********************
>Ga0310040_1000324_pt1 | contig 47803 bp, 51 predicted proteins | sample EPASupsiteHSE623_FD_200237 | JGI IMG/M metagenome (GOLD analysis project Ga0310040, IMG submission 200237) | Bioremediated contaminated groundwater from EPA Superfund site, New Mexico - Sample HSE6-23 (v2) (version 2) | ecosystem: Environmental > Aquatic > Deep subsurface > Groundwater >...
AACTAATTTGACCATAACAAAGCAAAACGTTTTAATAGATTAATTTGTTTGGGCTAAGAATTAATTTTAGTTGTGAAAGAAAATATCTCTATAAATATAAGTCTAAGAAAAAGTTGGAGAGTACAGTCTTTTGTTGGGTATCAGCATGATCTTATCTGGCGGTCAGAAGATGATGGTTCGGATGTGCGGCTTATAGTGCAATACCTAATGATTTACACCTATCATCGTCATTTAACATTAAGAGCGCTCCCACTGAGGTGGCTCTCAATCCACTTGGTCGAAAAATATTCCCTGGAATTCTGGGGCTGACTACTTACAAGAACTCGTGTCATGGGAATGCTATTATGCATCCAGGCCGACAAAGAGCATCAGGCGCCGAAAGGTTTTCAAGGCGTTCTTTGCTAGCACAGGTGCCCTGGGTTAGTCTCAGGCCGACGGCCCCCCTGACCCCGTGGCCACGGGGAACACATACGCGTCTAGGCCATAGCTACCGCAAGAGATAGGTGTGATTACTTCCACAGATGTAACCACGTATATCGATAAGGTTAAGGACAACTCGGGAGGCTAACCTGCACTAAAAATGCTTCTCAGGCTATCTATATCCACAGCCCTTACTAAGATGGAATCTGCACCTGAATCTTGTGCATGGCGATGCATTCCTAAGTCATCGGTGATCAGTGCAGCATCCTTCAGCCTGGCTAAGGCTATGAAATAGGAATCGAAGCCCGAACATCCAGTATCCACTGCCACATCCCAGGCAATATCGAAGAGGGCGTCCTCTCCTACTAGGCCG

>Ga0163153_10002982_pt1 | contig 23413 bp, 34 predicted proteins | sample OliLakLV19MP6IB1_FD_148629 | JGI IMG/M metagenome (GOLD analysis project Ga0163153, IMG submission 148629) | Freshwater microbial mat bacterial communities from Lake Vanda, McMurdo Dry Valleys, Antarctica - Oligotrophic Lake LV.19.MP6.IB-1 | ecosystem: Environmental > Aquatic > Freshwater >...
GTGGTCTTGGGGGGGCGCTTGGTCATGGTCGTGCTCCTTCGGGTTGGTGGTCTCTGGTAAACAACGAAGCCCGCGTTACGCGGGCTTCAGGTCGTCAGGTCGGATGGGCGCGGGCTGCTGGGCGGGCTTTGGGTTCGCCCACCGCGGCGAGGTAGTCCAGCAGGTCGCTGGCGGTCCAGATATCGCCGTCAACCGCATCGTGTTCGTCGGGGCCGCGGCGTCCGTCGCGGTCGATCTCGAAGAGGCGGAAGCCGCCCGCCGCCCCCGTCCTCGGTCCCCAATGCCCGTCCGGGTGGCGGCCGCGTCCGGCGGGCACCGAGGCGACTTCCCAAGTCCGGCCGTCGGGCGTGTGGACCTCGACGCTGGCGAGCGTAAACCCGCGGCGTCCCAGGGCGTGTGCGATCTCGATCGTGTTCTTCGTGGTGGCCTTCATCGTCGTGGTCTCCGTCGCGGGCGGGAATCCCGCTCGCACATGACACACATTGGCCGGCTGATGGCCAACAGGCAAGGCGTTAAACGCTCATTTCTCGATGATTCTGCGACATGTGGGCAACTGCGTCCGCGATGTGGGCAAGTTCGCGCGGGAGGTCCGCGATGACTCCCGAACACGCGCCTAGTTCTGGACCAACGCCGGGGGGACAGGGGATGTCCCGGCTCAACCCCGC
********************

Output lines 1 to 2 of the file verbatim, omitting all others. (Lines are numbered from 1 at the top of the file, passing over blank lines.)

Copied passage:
>Ga0310040_1000324_pt1 | contig 47803 bp, 51 predicted proteins | sample EPASupsiteHSE623_FD_200237 | JGI IMG/M metagenome (GOLD analysis project Ga0310040, IMG submission 200237) | Bioremediated contaminated groundwater from EPA Superfund site, New Mexico - Sample HSE6-23 (v2) (version 2) | ecosystem: Environmental > Aquatic > Deep subsurface > Groundwater >...
AACTAATTTGACCATAACAAAGCAAAACGTTTTAATAGATTAATTTGTTTGGGCTAAGAATTAATTTTAGTTGTGAAAGAAAATATCTCTATAAATATAAGTCTAAGAAAAAGTTGGAGAGTACAGTCTTTTGTTGGGTATCAGCATGATCTTATCTGGCGGTCAGAAGATGATGGTTCGGATGTGCGGCTTATAGTGCAATACCTAATGATTTACACCTATCATCGTCATTTAACATTAAGAGCGCTCCCACTGAGGTGGCTCTCAATCCACTTGGTCGAAAAATATTCCCTGGAATTCTGGGGCTGACTACTTACAAGAACTCGTGTCATGGGAATGCTATTATGCATCCAGGCCGACAAAGAGCATCAGGCGCCGAAAGGTTTTCAAGGCGTTCTTTGCTAGCACAGGTGCCCTGGGTTAGTCTCAGGCCGACGGCCCCCCTGACCCCGTGGCCACGGGGAACACATACGCGTCTAGGCCATAGCTACCGCAAGAGATAGGTGTGATTACTTCCACAGATGTAACCACGTATATCGATAAGGTTAAGGACAACTCGGGAGGCTAACCTGCACTAAAAATGCTTCTCAGGCTATCTATATCCACAGCCCTTACTAAGATGGAATCTGCACCTGAATCTTGTGCATGGCGATGCATTCCTAAGTCATCGGTGATCAGTGCAGCATCCTTCAGCCTGGCTAAGGCTATGAAATAGGAATCGAAGCCCGAACATCCAGTATCCACTGCCACATCCCAGGCAATATCGAAGAGGGCGTCCTCTCCTACTAGGCCG